Studies of Defects in Laser Surface Treated Magnesium And Its Alloy
J. Dutta Majumdar, P. Mishra, D. Das, B.L. Mordike and I. Manna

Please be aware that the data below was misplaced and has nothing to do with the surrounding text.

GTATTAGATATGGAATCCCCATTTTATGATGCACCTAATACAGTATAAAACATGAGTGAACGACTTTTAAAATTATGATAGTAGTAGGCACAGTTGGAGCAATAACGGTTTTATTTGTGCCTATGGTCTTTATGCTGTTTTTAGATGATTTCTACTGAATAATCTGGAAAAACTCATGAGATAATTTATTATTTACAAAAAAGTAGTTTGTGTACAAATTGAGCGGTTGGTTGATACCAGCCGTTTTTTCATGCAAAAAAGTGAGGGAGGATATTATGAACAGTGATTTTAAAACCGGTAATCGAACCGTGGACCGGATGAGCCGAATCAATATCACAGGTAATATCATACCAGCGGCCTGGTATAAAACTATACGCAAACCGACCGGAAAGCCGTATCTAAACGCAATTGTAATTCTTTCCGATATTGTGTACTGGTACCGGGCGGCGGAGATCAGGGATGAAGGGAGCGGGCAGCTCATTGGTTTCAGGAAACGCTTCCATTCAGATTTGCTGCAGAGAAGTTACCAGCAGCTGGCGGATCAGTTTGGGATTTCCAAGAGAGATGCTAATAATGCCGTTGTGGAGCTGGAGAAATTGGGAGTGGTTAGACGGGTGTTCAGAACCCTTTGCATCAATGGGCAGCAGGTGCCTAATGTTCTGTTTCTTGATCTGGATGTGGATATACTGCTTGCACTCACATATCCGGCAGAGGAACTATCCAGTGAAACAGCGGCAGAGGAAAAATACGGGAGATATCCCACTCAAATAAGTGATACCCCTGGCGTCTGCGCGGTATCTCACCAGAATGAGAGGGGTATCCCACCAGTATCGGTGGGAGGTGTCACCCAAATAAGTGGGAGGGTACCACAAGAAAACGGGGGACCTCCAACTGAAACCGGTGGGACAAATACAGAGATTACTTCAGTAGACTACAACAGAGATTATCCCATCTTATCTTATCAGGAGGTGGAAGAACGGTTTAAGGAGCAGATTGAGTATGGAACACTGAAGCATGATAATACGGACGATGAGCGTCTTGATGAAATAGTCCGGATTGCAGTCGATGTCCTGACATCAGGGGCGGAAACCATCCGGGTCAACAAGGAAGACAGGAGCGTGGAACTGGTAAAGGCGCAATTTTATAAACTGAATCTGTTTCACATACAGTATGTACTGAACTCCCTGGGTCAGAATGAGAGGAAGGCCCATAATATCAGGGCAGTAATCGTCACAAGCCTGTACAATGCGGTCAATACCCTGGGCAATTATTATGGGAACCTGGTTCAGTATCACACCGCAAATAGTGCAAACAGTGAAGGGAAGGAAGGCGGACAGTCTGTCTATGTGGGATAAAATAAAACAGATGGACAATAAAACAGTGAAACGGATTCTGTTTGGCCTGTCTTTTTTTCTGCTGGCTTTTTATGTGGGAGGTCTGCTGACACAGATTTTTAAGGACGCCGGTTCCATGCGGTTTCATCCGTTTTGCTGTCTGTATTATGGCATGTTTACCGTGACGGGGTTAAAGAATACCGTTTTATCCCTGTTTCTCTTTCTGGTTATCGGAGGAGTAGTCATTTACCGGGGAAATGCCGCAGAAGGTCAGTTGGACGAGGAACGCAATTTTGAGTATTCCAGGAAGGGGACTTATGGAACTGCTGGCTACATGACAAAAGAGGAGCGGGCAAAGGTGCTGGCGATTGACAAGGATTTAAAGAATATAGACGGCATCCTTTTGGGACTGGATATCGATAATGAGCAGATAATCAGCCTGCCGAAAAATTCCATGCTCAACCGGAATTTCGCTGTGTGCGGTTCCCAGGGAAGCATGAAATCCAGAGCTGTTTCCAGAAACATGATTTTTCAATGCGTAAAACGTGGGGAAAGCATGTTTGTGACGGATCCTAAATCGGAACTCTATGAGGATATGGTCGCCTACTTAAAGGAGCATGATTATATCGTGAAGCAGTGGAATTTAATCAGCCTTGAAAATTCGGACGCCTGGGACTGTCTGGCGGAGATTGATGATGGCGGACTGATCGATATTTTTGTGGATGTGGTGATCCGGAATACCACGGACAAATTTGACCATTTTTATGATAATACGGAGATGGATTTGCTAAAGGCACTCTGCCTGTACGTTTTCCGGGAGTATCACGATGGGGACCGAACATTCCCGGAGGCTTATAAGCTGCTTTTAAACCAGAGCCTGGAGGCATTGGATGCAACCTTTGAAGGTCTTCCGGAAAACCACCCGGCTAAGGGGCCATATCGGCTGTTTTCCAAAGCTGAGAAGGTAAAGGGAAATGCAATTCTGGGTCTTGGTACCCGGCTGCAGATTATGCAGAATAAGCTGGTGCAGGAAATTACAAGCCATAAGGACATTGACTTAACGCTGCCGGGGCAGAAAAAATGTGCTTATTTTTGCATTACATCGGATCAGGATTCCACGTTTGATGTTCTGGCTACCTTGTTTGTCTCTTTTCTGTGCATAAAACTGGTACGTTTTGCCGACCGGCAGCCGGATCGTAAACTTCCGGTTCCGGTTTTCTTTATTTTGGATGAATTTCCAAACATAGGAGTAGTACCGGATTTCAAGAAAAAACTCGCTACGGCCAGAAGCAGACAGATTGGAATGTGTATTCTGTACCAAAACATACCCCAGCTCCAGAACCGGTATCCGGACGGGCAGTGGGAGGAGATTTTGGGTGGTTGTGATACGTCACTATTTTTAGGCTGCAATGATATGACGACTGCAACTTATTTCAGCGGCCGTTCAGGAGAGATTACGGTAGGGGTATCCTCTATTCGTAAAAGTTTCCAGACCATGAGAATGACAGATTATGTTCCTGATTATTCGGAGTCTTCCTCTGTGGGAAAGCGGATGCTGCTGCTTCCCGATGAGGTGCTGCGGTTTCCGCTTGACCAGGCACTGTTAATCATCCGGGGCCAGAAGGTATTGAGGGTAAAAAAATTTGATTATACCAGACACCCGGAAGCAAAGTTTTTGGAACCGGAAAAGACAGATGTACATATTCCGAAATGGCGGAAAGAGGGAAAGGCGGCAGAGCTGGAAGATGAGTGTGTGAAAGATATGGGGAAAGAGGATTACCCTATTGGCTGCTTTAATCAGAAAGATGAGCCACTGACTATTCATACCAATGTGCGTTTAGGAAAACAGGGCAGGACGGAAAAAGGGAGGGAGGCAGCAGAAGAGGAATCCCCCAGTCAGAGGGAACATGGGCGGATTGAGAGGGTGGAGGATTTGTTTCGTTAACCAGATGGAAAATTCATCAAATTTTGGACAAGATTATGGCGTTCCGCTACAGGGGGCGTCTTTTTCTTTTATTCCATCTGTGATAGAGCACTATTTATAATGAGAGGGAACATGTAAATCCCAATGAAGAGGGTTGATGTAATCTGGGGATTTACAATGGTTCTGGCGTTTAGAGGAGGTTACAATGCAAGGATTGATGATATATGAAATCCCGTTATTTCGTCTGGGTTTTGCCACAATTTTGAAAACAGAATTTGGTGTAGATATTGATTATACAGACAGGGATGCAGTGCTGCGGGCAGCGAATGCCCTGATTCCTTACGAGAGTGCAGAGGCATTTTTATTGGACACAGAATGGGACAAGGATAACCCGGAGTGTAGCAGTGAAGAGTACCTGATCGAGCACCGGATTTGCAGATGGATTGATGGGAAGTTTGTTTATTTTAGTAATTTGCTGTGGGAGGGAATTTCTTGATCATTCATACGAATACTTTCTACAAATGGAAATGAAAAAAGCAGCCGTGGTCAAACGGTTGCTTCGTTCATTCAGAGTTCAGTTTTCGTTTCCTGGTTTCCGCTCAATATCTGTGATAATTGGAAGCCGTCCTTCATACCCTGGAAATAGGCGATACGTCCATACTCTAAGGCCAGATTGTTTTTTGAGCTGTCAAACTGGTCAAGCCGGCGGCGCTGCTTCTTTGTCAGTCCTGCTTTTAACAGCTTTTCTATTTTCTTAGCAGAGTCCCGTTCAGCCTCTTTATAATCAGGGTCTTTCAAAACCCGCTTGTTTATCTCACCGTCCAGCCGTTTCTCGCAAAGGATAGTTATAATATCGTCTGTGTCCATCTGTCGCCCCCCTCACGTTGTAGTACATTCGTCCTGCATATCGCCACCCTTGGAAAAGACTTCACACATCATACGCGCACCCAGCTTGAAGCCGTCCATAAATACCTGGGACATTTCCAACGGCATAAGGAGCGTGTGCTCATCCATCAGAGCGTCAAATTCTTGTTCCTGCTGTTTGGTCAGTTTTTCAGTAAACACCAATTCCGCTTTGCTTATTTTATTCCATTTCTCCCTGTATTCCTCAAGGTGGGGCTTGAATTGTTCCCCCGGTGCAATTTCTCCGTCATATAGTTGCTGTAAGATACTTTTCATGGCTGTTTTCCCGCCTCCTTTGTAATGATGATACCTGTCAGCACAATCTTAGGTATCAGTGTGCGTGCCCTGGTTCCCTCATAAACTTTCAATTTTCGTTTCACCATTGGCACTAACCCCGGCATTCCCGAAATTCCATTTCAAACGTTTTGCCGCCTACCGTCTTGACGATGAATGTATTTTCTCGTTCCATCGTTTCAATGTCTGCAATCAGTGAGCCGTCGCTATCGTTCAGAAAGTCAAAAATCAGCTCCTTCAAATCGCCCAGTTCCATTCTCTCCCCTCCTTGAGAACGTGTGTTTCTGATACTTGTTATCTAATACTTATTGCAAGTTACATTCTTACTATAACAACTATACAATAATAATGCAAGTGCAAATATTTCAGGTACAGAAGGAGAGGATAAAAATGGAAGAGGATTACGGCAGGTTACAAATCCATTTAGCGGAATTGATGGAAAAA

Among the light metals, Mg and its alloys occupy a prominent position due to its low density, excellent machine-ability and high specific strength. However, a relatively poor resistance to corrosion and wear are serious impediments against a wider application of Mg alloys. To improve the wear and corrosion resistance, laser surface melting and alloying (with Al and Mn) of a commercial Mg alloy, MEZ (Zn 0.5%, Mn 0.1%, Zr 0.1%, rare earth elements 2%, Mg rest) were carried out with a 10 kW continuous wave CO2 laser. The formation of various point defects due to the rapid quenching associated with laser surface engineering may cause a deterioration of physical and electrochemical properties of the laser treated components. Dislocations, may be detected by transmission electron microscopy, but it is extremely difficult to identify point defects such as vacancies or their agglomeration, the density of which is more prone to vary with laser parameters. In the present study, a detailed investigation of the nature and extent of point defects have been carried out by positron annihilation lifetime spectroscopy. The defect characteristics of the alloyed zone have been correlated with the microstructure and phases of the surface modified layer. Finally, the microhardness of the surface modified layer was studied in detail.